Metaprogramming in Ruby

1.6.2 Problem 2 Important

This example has been adapted from Hal Fulton's article "An Exercise in Metaprogramming with Ruby".

Suppose we have two CSV (comma-separated values) files with a descriptive header at the top, as follows:

File: location.txt

name,country
"Matz", "USA"
"Fabio Akita", "Brazil"
"Peter Cooper", "UK"

File: twitter.txt

twitterid,url
"AkitaOnRails","http://www.akitaonrails.com/"
"peterc","http://www.petercooper.co.uk/"

Let us start by writing a class and storing it in a file datawrapper.rb. We'll call our class DataWrapper and also define a class method called wrap which will take a filename as a parameter and build a class from it. The first line of the above two text files have a comma-separated list of attribute names. Furthermore, we want to treat the file as an array of data items, reading it into an array of objects.

# file: datawrapper.rb
class DataWrapper
   def self.wrap(file_name)
     data = File.new(file_name)
     header = data.gets.chomp
     data.close
     puts header # => name,country
     # in the end we return the class name
  end
end

Now let's start writing a small program testdatawrapper.rb that uses the above. Let's read our location.txt file.

#testdatawrapper.rb
require 'datawrapper'
DataWrapper.wrap("location.txt")

Coming back to our datawrapper.rb program, let's create a new class and give it a suitable name:

# file: datawrapper.rb
class DataWrapper
  def self.wrap(file_name)
    data = File.new(file_name)
    header = data.gets.chomp
    data.close
    class_name = File.basename(file_name, ".txt").capitalize
    klass = Object.const_set(class_name, Class.new)
    klass # we return the class name
  end
end

The variable klass refers to our new class. If the file was called location.txt, the class will be named Location.

Let us run our modified program testdatawrapper.rb.

#testdatawrapper.rb
require 'datawrapper'
data = DataWrapper.wrap("location.txt") # Capture return value and
puts data # => Location

Now, let's start to add attributes to it. The first line of data is a list of names. Let's turn it into a simple array of strings by splitting on the comma character. The modified datawrapper.rb program is:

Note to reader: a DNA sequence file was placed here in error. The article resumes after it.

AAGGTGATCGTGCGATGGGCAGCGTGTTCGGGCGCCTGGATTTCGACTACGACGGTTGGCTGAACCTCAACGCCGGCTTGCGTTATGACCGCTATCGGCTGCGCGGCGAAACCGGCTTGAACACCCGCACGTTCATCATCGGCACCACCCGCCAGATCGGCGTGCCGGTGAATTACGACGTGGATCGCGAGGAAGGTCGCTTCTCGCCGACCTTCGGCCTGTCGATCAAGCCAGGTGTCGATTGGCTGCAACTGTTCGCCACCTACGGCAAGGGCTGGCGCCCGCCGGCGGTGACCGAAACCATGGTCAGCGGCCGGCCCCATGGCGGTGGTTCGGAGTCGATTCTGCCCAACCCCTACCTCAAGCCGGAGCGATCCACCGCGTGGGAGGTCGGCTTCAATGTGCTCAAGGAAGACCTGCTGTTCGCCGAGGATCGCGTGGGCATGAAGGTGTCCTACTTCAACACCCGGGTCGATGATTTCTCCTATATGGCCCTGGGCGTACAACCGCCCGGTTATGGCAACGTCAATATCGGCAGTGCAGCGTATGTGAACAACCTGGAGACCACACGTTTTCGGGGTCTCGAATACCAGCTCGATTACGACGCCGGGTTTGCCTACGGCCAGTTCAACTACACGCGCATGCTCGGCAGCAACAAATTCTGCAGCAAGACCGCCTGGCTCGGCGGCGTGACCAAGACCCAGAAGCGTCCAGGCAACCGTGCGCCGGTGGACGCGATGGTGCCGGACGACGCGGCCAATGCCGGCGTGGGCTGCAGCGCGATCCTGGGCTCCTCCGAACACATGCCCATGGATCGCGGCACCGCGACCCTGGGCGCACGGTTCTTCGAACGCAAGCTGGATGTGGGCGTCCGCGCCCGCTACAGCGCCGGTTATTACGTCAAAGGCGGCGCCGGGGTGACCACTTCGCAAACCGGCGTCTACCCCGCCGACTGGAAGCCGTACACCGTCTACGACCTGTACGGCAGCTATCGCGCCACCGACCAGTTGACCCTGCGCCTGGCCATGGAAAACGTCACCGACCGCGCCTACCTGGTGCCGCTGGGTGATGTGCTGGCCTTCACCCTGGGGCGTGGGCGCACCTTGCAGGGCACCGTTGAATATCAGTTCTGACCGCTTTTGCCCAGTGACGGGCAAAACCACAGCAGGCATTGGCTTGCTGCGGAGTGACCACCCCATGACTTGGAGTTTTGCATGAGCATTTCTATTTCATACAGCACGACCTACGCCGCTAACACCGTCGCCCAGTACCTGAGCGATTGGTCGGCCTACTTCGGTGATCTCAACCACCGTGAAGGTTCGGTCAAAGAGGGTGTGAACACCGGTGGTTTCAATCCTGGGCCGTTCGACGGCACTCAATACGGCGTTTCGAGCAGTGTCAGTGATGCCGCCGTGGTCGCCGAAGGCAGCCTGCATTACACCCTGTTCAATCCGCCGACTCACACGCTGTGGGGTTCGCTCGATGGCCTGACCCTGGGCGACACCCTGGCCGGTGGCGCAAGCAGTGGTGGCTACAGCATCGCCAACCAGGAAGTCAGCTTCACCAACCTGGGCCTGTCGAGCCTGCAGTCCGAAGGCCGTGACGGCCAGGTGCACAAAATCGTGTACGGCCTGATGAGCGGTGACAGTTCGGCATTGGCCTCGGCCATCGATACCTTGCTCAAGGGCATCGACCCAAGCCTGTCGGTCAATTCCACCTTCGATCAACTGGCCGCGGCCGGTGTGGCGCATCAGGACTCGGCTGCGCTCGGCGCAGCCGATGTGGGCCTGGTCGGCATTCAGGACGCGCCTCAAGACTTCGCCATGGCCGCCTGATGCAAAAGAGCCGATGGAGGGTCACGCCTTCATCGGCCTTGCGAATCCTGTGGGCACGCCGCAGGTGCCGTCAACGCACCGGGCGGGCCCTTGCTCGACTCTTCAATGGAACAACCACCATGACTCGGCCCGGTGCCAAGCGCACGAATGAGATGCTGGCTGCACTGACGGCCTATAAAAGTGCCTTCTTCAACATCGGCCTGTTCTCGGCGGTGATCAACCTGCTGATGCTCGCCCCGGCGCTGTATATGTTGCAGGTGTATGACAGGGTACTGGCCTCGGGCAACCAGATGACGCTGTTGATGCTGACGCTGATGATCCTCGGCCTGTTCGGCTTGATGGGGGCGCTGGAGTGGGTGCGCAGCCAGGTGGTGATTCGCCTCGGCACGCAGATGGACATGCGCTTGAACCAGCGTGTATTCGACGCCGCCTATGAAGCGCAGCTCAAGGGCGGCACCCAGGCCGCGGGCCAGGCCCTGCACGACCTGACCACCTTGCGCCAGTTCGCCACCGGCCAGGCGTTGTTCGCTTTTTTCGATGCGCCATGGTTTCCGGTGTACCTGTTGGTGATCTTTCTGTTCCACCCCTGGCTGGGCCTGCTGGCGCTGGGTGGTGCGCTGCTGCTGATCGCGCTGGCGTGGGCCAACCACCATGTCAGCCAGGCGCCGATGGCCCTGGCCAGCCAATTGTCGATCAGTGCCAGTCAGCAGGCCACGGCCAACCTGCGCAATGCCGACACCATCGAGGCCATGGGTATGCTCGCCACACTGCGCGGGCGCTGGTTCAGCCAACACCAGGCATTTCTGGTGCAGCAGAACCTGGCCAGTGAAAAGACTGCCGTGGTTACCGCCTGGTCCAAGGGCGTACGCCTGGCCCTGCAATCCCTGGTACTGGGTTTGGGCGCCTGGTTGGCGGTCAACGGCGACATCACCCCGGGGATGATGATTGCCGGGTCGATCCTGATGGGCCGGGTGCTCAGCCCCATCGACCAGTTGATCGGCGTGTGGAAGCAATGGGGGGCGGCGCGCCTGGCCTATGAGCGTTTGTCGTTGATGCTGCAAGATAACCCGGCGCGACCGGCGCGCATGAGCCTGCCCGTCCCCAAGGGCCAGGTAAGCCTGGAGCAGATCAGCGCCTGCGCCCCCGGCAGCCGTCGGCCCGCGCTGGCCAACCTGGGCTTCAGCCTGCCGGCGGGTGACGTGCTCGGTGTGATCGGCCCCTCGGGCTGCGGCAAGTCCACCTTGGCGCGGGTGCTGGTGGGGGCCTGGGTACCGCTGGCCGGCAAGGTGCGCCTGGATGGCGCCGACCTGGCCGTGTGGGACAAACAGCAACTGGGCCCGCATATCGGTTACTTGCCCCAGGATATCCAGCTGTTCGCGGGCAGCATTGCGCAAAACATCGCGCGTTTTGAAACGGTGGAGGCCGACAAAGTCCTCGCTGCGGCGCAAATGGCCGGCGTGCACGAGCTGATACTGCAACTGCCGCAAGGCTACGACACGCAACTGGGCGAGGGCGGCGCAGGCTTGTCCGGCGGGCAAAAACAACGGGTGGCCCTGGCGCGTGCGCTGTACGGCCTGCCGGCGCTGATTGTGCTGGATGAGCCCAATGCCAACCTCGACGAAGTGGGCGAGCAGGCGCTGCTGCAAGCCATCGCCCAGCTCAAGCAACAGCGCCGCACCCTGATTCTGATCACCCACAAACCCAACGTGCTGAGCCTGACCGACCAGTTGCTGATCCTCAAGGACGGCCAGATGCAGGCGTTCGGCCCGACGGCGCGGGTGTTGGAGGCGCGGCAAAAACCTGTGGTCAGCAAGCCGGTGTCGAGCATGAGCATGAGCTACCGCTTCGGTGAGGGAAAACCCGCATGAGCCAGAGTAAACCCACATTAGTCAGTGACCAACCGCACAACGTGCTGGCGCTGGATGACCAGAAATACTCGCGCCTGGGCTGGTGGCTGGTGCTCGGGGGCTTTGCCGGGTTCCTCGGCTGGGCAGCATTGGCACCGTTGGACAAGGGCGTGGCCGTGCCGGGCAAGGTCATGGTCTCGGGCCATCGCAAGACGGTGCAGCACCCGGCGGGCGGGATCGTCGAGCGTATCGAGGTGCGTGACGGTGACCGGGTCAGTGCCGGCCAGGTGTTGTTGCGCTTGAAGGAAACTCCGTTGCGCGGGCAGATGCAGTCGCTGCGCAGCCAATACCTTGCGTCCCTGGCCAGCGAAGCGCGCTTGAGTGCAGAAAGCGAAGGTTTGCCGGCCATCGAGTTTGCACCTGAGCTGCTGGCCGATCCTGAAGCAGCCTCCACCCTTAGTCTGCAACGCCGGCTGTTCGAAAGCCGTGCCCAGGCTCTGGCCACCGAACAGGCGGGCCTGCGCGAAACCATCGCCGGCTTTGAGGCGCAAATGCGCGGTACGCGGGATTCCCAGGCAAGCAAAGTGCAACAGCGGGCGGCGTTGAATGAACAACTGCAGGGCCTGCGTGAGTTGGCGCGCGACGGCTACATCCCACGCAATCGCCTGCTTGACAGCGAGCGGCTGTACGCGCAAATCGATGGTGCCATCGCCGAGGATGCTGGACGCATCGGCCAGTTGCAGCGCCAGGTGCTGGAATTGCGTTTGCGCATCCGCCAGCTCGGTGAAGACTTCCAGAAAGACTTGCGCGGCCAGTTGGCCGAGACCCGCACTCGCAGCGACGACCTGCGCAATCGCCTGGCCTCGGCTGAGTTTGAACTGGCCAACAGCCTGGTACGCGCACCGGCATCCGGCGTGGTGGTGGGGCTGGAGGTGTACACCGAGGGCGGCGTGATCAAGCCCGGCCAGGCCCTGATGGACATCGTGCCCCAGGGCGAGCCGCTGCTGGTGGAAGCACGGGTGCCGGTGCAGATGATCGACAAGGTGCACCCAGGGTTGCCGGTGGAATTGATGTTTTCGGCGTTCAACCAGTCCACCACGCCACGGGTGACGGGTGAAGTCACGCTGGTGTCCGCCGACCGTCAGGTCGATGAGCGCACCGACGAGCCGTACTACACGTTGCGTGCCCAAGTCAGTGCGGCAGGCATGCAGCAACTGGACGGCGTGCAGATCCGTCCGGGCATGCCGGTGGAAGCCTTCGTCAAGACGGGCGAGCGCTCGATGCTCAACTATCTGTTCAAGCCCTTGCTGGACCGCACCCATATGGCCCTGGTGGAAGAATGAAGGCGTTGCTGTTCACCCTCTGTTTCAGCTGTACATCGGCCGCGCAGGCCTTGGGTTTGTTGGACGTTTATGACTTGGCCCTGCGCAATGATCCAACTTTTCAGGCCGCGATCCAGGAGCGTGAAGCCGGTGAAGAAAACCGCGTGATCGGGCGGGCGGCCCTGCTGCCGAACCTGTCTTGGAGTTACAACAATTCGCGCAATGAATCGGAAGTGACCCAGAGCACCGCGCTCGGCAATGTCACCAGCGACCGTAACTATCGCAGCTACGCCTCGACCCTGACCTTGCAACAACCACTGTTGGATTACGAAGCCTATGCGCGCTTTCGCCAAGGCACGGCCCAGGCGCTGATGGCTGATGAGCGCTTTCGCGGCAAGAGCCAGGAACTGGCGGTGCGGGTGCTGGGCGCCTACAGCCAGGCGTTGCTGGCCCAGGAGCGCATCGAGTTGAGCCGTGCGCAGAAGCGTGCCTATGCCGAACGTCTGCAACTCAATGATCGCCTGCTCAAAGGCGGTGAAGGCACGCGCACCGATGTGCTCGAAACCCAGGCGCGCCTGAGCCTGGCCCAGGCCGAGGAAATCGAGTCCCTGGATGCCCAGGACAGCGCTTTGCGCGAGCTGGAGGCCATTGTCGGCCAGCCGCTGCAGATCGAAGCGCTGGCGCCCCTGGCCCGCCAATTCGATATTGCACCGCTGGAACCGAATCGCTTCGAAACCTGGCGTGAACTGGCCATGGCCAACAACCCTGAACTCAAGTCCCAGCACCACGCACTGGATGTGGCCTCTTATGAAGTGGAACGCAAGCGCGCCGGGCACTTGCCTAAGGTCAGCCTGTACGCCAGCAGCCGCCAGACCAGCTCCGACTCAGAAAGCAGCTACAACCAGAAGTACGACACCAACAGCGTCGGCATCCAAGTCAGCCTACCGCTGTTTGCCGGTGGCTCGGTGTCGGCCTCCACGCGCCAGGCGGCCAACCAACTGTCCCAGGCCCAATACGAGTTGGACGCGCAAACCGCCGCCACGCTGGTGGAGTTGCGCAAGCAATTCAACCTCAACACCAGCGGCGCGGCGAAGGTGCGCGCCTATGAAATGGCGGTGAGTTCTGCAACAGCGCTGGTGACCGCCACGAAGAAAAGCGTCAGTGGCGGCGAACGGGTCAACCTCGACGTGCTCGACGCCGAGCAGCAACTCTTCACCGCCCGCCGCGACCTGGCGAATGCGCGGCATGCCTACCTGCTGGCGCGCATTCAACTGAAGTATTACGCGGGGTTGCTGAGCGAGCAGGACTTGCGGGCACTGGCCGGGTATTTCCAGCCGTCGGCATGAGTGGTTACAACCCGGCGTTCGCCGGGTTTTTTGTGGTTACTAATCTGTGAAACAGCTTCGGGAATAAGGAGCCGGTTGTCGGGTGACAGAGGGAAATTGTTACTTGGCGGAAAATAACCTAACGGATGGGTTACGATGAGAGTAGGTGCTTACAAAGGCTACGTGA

# file: datawrapper.rb
class DataWrapper
  def self.wrap(file_name)
    data = File.new(file_name)
    header = data.gets.chomp
    data.close
    class_name = File.basename(file_name, ".txt").capitalize
    klass = Object.const_set(class_name, Class.new)
    # get attribute names
    names = header.split(",")
    p names # => ["name", "country"]
    klass # we return the class name
  end
end

Now we can use class_eval in the context of our new class klass. At the same time, we'll define an initialize method. Also, we shall write a to_s method so that we can use puts; and let's also alias that to inspect for convenience. The modified datawrapper.rb program is:

# file: datawrapper.rb
class DataWrapper
  def self.wrap(file_name)
    data = File.new(file_name)
    header = data.gets.chomp
    data.close
    class_name = File.basename(file_name, ".txt").capitalize
    klass = Object.const_set(class_name, Class.new)
    # get attribute names
    names = header.split(",")
    klass.class_eval do
      attr_accessor *names
      define_method(:initialize) do |*values|
        names.each_with_index do |name, i|
          instance_variable_set("@"+name, values[i])
        end
      end
      define_method(:to_s) do
        str = "<#{self.class}:"
        names.each {|name| str << " #{name}=#{self.send(name)}" }
        str + ">"
      end
      alias_method :inspect, :to_s
    end
    klass # we return the class name
  end
end

Next, we write a class-level method that does a read of an entire file and returns an array of objects representing its contents. Because it's a class method, we're just adding a singleton onto an object klass which happens to be a class. The modified datawrapper.rb program is:

# file: datawrapper.rb
class DataWrapper
  def self.wrap(file_name)
    data = File.new(file_name)
    header = data.gets.chomp
    data.close
    class_name = File.basename(file_name, ".txt").capitalize
    klass = Object.const_set(class_name, Class.new)
    # get attribute names
    names = header.split(",")
    klass.class_eval do
      attr_accessor *names
      define_method(:initialize) do |*values|
        names.each_with_index do |name, i|
          instance_variable_set("@"+name, values[i])
        end
      end
      define_method(:to_s) do
        str = "<#{self.class}:"
        names.each {|name| str << " #{name}=#{self.send(name)}" }
        str + ">"
      end
      alias_method :inspect, :to_s
    end
    def klass.read
      array = []
      data = File.new(self.to_s.downcase+".txt")
      data.gets  # throw away header
      data.each do |line|
        line.chomp!
        values = eval("[#{line}]")
        array << self.new(*values)
      end
      data.close
      array
    end
    klass # we return the class name
  end
end

Let us now modify our program testdatawrapper.rb and test out the program datawrapper.rb.

#testdatawrapper.rb
require 'datawrapper'
klass = DataWrapper.wrap("location.txt")
list = klass.read
list.each do |location|
  puts("#{location.name} is from the #{location.country}")
end

Now let's look at a totally different data file i.e. twitter.txt. Our testdatawrapper.rb is as follows:

#testdatawrapper.rb
require 'datawrapper'
klass = DataWrapper.wrap("twitter.txt")
list = klass.read
list.each do |twitter|
  puts("#{twitter.twitterid}'s site is #{twitter.url}")
end

Even if we add another field to the data file, none of our code in the program datawrapper.rb would have to change. This is a an exercise and an example of the kind of metaprogramming that Ruby allows.

1.7 Scope

References